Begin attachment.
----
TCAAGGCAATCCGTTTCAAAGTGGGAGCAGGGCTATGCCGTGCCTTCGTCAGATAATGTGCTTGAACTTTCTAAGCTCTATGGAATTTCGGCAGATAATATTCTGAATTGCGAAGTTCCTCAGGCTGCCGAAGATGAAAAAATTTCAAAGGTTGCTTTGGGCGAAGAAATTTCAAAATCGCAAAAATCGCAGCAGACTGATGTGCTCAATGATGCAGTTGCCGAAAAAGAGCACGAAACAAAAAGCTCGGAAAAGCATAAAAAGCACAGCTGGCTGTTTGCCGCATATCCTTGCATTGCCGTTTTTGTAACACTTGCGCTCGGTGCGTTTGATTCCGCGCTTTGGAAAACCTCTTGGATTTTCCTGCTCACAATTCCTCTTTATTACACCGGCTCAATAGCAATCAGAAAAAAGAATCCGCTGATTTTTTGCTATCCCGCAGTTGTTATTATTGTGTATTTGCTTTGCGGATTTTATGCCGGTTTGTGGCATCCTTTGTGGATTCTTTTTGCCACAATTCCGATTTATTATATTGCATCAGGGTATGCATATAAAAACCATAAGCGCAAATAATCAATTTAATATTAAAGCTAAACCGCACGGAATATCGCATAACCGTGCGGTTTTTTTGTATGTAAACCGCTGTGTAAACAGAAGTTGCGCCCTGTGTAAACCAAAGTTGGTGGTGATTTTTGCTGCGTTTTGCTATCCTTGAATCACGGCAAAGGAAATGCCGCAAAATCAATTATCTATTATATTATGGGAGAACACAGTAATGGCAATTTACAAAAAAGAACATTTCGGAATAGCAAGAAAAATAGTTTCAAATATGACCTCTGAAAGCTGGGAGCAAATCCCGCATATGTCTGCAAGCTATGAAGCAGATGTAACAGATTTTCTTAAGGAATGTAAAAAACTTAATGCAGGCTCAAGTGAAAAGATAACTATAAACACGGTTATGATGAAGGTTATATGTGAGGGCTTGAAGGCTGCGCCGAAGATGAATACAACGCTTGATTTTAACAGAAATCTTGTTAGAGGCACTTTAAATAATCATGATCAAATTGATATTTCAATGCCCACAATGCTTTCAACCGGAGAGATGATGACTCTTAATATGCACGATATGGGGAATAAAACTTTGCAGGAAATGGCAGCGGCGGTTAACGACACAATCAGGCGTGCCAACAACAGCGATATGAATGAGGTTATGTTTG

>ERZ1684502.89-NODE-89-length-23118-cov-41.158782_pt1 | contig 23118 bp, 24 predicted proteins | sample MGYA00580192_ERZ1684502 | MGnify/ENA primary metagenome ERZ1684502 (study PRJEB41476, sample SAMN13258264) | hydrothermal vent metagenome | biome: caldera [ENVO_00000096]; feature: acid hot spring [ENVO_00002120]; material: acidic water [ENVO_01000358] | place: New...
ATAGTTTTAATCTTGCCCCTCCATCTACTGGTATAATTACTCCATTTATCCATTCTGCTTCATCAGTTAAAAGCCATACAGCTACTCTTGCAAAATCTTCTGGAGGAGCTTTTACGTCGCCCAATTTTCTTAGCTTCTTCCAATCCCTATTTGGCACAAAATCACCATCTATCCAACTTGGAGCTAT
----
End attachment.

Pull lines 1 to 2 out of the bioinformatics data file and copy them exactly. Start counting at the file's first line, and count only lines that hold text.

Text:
TCAAGGCAATCCGTTTCAAAGTGGGAGCAGGGCTATGCCGTGCCTTCGTCAGATAATGTGCTTGAACTTTCTAAGCTCTATGGAATTTCGGCAGATAATATTCTGAATTGCGAAGTTCCTCAGGCTGCCGAAGATGAAAAAATTTCAAAGGTTGCTTTGGGCGAAGAAATTTCAAAATCGCAAAAATCGCAGCAGACTGATGTGCTCAATGATGCAGTTGCCGAAAAAGAGCACGAAACAAAAAGCTCGGAAAAGCATAAAAAGCACAGCTGGCTGTTTGCCGCATATCCTTGCATTGCCGTTTTTGTAACACTTGCGCTCGGTGCGTTTGATTCCGCGCTTTGGAAAACCTCTTGGATTTTCCTGCTCACAATTCCTCTTTATTACACCGGCTCAATAGCAATCAGAAAAAAGAATCCGCTGATTTTTTGCTATCCCGCAGTTGTTATTATTGTGTATTTGCTTTGCGGATTTTATGCCGGTTTGTGGCATCCTTTGTGGATTCTTTTTGCCACAATTCCGATTTATTATATTGCATCAGGGTATGCATATAAAAACCATAAGCGCAAATAATCAATTTAATATTAAAGCTAAACCGCACGGAATATCGCATAACCGTGCGGTTTTTTTGTATGTAAACCGCTGTGTAAACAGAAGTTGCGCCCTGTGTAAACCAAAGTTGGTGGTGATTTTTGCTGCGTTTTGCTATCCTTGAATCACGGCAAAGGAAATGCCGCAAAATCAATTATCTATTATATTATGGGAGAACACAGTAATGGCAATTTACAAAAAAGAACATTTCGGAATAGCAAGAAAAATAGTTTCAAATATGACCTCTGAAAGCTGGGAGCAAATCCCGCATATGTCTGCAAGCTATGAAGCAGATGTAACAGATTTTCTTAAGGAATGTAAAAAACTTAATGCAGGCTCAAGTGAAAAGATAACTATAAACACGGTTATGATGAAGGTTATATGTGAGGGCTTGAAGGCTGCGCCGAAGATGAATACAACGCTTGATTTTAACAGAAATCTTGTTAGAGGCACTTTAAATAATCATGATCAAATTGATATTTCAATGCCCACAATGCTTTCAACCGGAGAGATGATGACTCTTAATATGCACGATATGGGGAATAAAACTTTGCAGGAAATGGCAGCGGCGGTTAACGACACAATCAGGCGTGCCAACAACAGCGATATGAATGAGGTTATGTTTG

>ERZ1684502.89-NODE-89-length-23118-cov-41.158782_pt1 | contig 23118 bp, 24 predicted proteins | sample MGYA00580192_ERZ1684502 | MGnify/ENA primary metagenome ERZ1684502 (study PRJEB41476, sample SAMN13258264) | hydrothermal vent metagenome | biome: caldera [ENVO_00000096]; feature: acid hot spring [ENVO_00002120]; material: acidic water [ENVO_01000358] | place: New...